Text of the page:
COVID Commission needs community input to minimise outbreaks

4 November 2020

The COVID Commission needs at least two dedicated commissioners to represent people experiencing poverty and disadvantage, in an effort to prevent marginalised communities being overlooked in the national pandemic response.

The recommendation is central to a new briefing paper on COVID-19 developed for National Cabinet by the Australian Federation of AIDS Organisations (AFAO) and the Australian Council of Social Service (ACOSS).
Learning From One Pandemic to Live With Another says Australia should learn from previous success tackling HIV, which demanded profound behavioural change, frank and honest health promotion and a strong open partnership between community groups and government to contain the virus, in the absence of a cure or vaccine.

“The current lull in COVID notifications is a wonderful achievement but it has only been possible through enormous effort and sacrifice,” said Darryl O’Donnell, CEO of AFAO.
“We need to make the most of this opportunity to retool and properly empower communities in the COVID containment effort.
“Similar to the HIV epidemic, people with particular vulnerabilities have been hit hardest by the impacts of COVID-19. Older people, those on low incomes, people with chronic disease and people from diverse backgrounds are not being given enough of a say in the health, economic and social responses.

“As we quickly learned in the early days of HIV a one size fits all approach does not work. We needed to work with specific communities to develop different messages and approaches.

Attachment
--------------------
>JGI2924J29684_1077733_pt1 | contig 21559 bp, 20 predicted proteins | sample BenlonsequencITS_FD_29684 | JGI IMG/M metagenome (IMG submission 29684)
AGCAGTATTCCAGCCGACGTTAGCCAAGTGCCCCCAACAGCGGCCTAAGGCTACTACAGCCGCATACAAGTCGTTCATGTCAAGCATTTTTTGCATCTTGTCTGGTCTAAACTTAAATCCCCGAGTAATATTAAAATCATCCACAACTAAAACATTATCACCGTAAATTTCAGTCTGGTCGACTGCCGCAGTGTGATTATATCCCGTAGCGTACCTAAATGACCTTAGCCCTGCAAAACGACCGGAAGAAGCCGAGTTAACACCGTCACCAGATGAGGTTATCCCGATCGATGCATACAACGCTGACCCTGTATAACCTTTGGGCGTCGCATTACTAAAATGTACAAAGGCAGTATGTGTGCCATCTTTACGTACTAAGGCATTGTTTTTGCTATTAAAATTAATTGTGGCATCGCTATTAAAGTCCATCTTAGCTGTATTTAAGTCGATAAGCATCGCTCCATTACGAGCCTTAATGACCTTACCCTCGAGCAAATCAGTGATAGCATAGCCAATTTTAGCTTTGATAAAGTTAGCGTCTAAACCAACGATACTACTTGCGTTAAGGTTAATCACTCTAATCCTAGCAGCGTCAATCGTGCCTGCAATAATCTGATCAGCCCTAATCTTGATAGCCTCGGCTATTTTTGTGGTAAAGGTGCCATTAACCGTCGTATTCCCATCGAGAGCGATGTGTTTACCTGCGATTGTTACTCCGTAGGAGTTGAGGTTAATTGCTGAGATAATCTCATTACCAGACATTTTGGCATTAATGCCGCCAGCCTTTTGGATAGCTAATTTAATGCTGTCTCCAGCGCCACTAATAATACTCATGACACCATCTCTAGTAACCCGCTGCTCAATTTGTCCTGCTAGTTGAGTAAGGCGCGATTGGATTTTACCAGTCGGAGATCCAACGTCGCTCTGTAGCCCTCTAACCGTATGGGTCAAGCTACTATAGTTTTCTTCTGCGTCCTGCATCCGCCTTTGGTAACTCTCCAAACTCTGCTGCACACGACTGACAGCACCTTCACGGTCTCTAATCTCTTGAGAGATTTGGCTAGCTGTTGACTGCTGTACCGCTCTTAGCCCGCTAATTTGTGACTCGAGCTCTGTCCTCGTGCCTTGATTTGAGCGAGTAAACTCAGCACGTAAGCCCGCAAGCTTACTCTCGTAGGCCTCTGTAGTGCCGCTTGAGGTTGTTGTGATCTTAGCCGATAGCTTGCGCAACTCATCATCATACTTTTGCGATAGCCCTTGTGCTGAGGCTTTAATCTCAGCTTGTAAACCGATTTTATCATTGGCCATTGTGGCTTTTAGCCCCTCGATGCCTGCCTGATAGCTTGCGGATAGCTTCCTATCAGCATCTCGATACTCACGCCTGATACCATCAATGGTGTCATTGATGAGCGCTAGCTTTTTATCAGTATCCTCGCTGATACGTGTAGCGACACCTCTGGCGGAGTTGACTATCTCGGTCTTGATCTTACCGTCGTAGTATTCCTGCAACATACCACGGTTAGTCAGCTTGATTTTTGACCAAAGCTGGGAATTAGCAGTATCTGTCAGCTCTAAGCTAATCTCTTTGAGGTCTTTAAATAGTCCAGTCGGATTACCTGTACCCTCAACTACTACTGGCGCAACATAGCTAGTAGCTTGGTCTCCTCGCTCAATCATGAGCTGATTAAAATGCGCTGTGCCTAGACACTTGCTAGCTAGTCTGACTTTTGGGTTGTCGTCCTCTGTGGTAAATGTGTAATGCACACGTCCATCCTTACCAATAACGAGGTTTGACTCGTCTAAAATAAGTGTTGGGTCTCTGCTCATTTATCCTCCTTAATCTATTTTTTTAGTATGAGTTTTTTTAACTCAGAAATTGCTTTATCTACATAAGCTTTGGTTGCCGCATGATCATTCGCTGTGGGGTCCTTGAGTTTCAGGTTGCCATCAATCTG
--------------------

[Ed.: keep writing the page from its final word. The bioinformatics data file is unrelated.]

Cassandra Goldie, CEO of ACOSS, said: “We represent a network of community organisations across the country who are tapped into the needs of their local populations and who are trusted.

“Government needs to work closely with local community leaders so that we are able to sustain containment of the virus over the longer term, especially given a vaccine can not be guaranteed, and to support a community-led economic and social recovery. Empowered communities can mobilise behaviour change, prevent panic and confront stigma.

“It is vital that the voice of people who are most at risk of all the impacts of COVID-19 are on the inside of the COVID Commission. It is not appropriate to separate out advice regarding economic recovery from the health and social risks of communities.

“We’re calling on the Federal Government forge a strong open partnership with community leaders particularly representing those most at risk. The Federal Government should immediately consult with community sector and First Nations peak bodies to identify candidates for the Commission,” Dr Goldie said.

As well as dedicated COVID Commissioners, the report calls for:

  • The immediate establishment of a Community Partnership Group to work closely with the Federal Government. It would comprise community leaders representing vulnerable and marginalised communities tasked with highlighting specific needs and providing rapid feedback to government messaging and policies.
  • Formal health promotion and education strategies for specific hard to reach and at-risk populations must be developed in partnership with local communities and driven by data and evidence.
  • Targeted funding for community organisations representing key population groups to deliver peer-led health promotion and education to their own communities.

The report also recommends this community partnership approach be embedded at a state and territory level and that political leaders engage and use the skills of relevant community peaks and representative organisations in shaping health, economic and social policy and responses.


Further information:
Nick Lucchinelli AFAO 0422 229 032
Monique Vandeleur ACOSS 0419 626 155

Read the briefing paper:
201104 AFAO ACOSS HIV and COVID-19